Seemingly in an effort to keep up with the NBA, major names such as Troy Tulowitzki have surfaced on the MLB trade rumor mill.
With the Midsummer Classic approaching, it is only right that some of the top names create smoke—and perhaps eventually fire—as they convene for the All-Star game and as franchises gear up for the playoff push.
For pretenders, it is a great time to build for the future. Those of the mindset the postseason resides off in the distance don't mind acting as buyers to secure the proverbial missing piece.
The result is a frantic period before the non-waiver trade deadline on July 31. Here's the latest.
Jake Peavy Is a Hot Item
One Jake Peavy is no stranger to the trade deadline.
The 33-year-old pitcher was on the block last year, wound up with the Boston Red Sox and eventually helped lift the team to the World Series, even if he was sluggish at times in his new home.
Now he's seemingly set to be on the move again.
With the Red Sox floundering more than 10 games below .500 and in fifth place in the AL East, it makes sense the team would be willing to sell him in return for assets. The partner might just be the St. Louis Cardinals, as noted by ESPN's Jayson Stark:
The owner of a 1-7 record and a 4.64 ERA, the Cardinals have to be extremely desperate to gamble on the reeling Peavy, right?
It just so happens they are, as MLB.com's Jennifer Langosch provides some crushing news:
Even if it is not the Cardinals that come swooping in, Peavy seems well aware that the Red Sox are sellers at the deadline, and his name is certainly near the top of the list, as captured by ESPN's Gordon Edes:
I don't know the ins and outs of really all that's been talked about, but I do know there have been conversations. I think they're going to trade people -- obviously, me and a handful of others -- that don't make sense to hold onto and go through this when we can have value to other teams. It's unfortunate, the situation we're in. And certainly, in my mind, I'm a Boston Red Sox, and I will be until told otherwise. My heart and soul are not anywhere else.
The 2007 Cy Young winner will hit free agency after the season, so it is smart for the Red Sox to get something, anything, of value back from the trade that sent him there in the first place.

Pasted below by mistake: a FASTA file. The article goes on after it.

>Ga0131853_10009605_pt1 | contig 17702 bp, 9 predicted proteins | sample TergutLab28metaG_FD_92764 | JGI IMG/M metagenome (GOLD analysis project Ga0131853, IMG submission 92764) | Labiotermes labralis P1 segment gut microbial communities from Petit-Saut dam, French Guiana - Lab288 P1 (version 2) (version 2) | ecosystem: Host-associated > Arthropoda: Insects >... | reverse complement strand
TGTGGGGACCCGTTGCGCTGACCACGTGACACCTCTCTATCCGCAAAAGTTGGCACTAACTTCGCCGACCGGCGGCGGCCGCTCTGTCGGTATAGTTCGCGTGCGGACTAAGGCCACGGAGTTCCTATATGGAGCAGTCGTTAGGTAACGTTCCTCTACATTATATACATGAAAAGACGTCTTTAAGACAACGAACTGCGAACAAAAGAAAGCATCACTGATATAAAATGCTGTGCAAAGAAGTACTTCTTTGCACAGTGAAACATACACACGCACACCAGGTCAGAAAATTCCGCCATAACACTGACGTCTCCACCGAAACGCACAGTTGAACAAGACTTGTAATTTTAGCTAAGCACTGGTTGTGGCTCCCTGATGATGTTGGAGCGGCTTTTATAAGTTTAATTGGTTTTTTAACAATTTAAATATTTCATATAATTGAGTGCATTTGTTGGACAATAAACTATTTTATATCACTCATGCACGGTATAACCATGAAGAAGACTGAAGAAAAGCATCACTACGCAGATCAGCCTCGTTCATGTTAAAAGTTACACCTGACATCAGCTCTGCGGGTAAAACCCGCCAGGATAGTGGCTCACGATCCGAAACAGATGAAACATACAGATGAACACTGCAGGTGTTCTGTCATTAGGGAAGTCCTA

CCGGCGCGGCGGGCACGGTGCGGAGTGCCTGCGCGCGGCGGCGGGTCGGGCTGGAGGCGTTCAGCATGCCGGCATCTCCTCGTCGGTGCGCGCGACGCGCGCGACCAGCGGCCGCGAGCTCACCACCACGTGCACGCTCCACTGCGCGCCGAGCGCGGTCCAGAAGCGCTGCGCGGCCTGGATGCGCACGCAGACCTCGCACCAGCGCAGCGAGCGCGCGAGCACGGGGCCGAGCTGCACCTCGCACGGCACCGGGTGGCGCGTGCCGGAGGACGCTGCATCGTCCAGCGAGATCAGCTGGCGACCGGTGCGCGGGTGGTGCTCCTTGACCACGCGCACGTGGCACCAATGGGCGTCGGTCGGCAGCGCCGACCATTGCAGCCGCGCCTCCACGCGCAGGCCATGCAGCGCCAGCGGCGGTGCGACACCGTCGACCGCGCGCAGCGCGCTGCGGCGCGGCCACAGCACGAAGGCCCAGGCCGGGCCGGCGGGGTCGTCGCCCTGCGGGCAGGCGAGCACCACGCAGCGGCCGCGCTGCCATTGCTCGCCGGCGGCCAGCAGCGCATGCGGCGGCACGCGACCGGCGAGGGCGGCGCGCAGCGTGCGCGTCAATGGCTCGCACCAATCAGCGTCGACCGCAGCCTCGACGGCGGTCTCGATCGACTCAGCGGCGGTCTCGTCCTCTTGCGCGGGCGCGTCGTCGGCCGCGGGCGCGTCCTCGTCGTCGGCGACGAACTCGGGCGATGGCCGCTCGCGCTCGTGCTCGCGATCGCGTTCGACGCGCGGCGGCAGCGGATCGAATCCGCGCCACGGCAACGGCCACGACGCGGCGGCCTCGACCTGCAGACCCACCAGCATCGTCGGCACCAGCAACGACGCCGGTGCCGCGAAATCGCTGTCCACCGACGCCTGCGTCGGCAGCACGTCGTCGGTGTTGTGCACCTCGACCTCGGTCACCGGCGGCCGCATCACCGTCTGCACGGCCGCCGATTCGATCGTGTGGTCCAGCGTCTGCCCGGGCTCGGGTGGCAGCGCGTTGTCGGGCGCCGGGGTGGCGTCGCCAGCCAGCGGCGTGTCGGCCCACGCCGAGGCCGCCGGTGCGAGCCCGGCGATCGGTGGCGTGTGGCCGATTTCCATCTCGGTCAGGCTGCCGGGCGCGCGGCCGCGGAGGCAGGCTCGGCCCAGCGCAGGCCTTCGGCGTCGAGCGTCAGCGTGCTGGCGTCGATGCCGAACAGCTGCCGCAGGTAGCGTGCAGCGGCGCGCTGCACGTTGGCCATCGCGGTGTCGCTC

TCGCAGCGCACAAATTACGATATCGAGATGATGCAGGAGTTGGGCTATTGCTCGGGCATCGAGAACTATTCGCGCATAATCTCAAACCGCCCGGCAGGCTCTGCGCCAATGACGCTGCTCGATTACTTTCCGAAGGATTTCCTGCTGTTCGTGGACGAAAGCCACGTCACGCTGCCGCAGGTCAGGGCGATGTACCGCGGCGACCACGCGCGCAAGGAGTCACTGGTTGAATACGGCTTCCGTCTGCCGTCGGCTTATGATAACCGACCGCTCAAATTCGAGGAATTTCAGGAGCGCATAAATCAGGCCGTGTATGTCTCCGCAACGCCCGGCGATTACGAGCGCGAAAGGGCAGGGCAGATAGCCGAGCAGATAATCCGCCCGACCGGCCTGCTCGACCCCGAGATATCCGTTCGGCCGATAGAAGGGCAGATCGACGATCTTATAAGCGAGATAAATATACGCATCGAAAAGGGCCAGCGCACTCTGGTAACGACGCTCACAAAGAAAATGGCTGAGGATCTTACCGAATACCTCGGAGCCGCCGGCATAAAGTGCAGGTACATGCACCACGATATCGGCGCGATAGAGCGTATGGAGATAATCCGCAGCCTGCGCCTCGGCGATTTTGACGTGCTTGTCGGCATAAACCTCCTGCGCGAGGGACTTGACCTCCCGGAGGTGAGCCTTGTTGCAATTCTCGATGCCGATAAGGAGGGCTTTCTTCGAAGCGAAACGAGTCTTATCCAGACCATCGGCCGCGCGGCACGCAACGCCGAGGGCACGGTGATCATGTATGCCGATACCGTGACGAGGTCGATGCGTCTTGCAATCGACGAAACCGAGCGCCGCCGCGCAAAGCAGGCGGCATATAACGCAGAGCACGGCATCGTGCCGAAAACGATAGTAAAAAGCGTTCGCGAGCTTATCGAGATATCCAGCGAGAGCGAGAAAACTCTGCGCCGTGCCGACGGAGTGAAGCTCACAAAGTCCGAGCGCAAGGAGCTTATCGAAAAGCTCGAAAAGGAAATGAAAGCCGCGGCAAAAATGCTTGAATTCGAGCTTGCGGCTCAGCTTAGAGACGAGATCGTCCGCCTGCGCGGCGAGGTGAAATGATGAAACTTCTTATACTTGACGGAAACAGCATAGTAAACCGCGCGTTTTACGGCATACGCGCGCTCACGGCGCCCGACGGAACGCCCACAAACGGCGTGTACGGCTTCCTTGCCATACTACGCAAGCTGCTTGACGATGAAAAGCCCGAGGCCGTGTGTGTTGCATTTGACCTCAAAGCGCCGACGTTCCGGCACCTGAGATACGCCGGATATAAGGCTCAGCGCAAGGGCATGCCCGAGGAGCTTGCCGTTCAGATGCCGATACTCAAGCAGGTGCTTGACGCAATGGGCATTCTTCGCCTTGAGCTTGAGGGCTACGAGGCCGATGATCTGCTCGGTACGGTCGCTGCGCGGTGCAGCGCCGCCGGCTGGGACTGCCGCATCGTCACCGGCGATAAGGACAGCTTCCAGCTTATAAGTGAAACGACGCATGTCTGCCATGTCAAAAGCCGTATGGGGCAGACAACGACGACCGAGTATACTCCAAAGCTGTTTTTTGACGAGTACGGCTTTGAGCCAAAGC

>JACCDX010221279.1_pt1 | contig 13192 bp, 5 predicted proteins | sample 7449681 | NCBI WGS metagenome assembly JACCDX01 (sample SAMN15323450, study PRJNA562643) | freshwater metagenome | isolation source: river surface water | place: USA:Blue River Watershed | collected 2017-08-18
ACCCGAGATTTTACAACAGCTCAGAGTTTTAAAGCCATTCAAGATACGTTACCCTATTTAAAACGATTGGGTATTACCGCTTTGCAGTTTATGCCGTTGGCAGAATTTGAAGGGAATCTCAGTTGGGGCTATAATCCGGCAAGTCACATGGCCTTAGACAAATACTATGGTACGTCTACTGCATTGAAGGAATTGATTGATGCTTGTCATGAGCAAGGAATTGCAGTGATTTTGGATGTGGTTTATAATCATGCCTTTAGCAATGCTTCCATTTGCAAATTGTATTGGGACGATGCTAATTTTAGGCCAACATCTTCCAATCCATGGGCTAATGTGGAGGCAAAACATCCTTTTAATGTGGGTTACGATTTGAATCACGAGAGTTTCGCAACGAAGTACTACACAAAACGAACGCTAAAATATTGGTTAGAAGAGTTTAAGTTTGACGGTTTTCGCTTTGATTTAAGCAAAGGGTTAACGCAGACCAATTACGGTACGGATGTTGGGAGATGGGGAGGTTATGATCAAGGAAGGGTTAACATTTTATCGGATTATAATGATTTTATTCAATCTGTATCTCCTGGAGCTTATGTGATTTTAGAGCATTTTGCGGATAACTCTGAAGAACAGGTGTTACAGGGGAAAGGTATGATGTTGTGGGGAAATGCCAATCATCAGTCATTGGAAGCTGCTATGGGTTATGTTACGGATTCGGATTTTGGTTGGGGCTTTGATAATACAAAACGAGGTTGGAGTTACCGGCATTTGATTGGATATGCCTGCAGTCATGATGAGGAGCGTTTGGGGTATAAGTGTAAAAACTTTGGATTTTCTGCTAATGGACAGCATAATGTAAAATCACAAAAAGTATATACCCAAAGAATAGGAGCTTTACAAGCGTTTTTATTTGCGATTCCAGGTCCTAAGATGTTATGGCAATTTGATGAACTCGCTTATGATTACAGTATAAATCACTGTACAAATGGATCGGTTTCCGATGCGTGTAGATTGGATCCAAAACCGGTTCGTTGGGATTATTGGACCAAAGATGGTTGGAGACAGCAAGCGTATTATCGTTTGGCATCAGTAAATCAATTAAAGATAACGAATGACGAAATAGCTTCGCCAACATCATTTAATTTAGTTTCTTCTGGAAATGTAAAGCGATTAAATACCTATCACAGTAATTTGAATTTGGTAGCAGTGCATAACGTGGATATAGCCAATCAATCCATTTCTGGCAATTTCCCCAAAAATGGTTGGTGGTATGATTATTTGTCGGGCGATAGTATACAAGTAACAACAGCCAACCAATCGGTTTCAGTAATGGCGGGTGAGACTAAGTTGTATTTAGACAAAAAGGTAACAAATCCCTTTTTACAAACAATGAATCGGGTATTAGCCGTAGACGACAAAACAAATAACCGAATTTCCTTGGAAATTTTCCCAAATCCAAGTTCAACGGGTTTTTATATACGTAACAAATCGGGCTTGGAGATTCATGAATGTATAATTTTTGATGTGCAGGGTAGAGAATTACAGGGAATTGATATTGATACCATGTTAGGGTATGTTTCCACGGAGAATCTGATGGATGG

Sometimes a change of scenery is all a hurler needs. Perhaps that is the line of thinking in St. Louis.
But so Is John Lackey
The fire sale in Boston may not end with Peavy, though.
No, there is an interest in 35-year-old John Lackey for obvious reasons, given his somewhat strong performance this season. Per Nick Cafardo of The Boston Globe, teams have brought up Lackey's name, too:
The owner of a 3.48 ERA and a 9-6 record, Lackey has actually endeared himself to fans this season as one of the lone bright spots during an overall dull season, at least at times.
Like Peavy, it is hard to tell just how much Lackey has left in the tank, but he's due for a new contract sooner rather than later and will be looking to cash in on one final deal. It's a good move by the Red Sox to at least consider shipping him away, even if they seem hesitant because of his play this year.
That is, unless the brass in the front office feels like Boston's miserable outing this year is an anomaly rather than a trend that will continue. If that's the case, Lackey may be worth keeping around and they might want to dish him a new contract.
Regardless, at this point in time it's going to take an offer the Red Sox cannot refuse. Until the deadline gets close, at least.
Troy Tulowitzki Riles Up Trade Buzz
"I want to be somewhere where there's a chance to be in the playoffs every single year."
So it begins.
That was Tulowitzki talking to Mark Kiszla of the Denver Post recently, and since then the rumor mills have been afire with talk that the Colorado Rockies will have to move one of the game's best players.
The frustration is palpable but also understandable now that the Rockies have collapsed and are on pace to finish in the neighborhood of 90 losses.
“I think the guy is going to lose his mind," a friend told Ken Rosenthal of Fox Sports.
Rosenthal notes that Tulowitzki is due $118 million from 2015 to 2020, but to be quite blunt, that's not a number any team in the league would shy away from given the fact he is only 29 years old and easily one of the MLB's best:
It would be wise for the Rockies to go ahead and just throw Tulowitzki on the block. The franchise is not anywhere near contention and the seeds of a disgruntled superstar have been planted. As Rosenthal explains, the very old issue of pitching in Colorado will continue to hold the team back:
Top free-agent pitchers are not eager to sign with Colorado, and the Rockies probably do not want to pay for them, anyway. It all adds up to the same old problem of trying to build a successful pitching staff at Coors.
Tulowitzki deserves better at this stage of his career, though if the front office in Colorado would ever move him is difficult to discern. He seems destined to stick around for at least the remainder of the season, unless the brass has a change of heart and wants to exchange him for some pitching.
Just understand that the coming weeks will be filled with nothing but talk concerning the superstar, regardless of who says what. Intentional or not, Tulowitzki just started an already gigantic snowball fight.